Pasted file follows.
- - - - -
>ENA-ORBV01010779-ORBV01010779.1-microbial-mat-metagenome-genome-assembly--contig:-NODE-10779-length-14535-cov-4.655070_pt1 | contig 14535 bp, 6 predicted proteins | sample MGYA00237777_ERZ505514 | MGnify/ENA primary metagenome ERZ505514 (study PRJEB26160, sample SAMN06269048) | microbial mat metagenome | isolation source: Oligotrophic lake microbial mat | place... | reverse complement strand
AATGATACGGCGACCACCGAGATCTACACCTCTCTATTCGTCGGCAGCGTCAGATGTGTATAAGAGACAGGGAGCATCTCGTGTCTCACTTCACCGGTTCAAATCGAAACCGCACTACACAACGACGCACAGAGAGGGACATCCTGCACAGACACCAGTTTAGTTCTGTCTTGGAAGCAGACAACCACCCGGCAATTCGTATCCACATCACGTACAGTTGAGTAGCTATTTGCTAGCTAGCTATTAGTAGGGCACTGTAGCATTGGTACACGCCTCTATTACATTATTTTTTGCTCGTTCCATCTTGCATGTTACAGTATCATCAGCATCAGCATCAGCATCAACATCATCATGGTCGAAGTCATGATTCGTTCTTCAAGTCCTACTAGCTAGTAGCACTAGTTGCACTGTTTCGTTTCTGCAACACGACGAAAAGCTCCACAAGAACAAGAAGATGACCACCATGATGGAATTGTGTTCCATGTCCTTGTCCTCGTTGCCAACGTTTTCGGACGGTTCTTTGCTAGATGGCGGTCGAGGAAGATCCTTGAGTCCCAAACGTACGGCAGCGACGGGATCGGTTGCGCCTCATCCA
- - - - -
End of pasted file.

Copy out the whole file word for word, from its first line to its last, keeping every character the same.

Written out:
>ENA-ORBV01010779-ORBV01010779.1-microbial-mat-metagenome-genome-assembly--contig:-NODE-10779-length-14535-cov-4.655070_pt1 | contig 14535 bp, 6 predicted proteins | sample MGYA00237777_ERZ505514 | MGnify/ENA primary metagenome ERZ505514 (study PRJEB26160, sample SAMN06269048) | microbial mat metagenome | isolation source: Oligotrophic lake microbial mat | place... | reverse complement strand
AATGATACGGCGACCACCGAGATCTACACCTCTCTATTCGTCGGCAGCGTCAGATGTGTATAAGAGACAGGGAGCATCTCGTGTCTCACTTCACCGGTTCAAATCGAAACCGCACTACACAACGACGCACAGAGAGGGACATCCTGCACAGACACCAGTTTAGTTCTGTCTTGGAAGCAGACAACCACCCGGCAATTCGTATCCACATCACGTACAGTTGAGTAGCTATTTGCTAGCTAGCTATTAGTAGGGCACTGTAGCATTGGTACACGCCTCTATTACATTATTTTTTGCTCGTTCCATCTTGCATGTTACAGTATCATCAGCATCAGCATCAGCATCAACATCATCATGGTCGAAGTCATGATTCGTTCTTCAAGTCCTACTAGCTAGTAGCACTAGTTGCACTGTTTCGTTTCTGCAACACGACGAAAAGCTCCACAAGAACAAGAAGATGACCACCATGATGGAATTGTGTTCCATGTCCTTGTCCTCGTTGCCAACGTTTTCGGACGGTTCTTTGCTAGATGGCGGTCGAGGAAGATCCTTGAGTCCCAAACGTACGGCAGCGACGGGATCGGTTGCGCCTCATCCA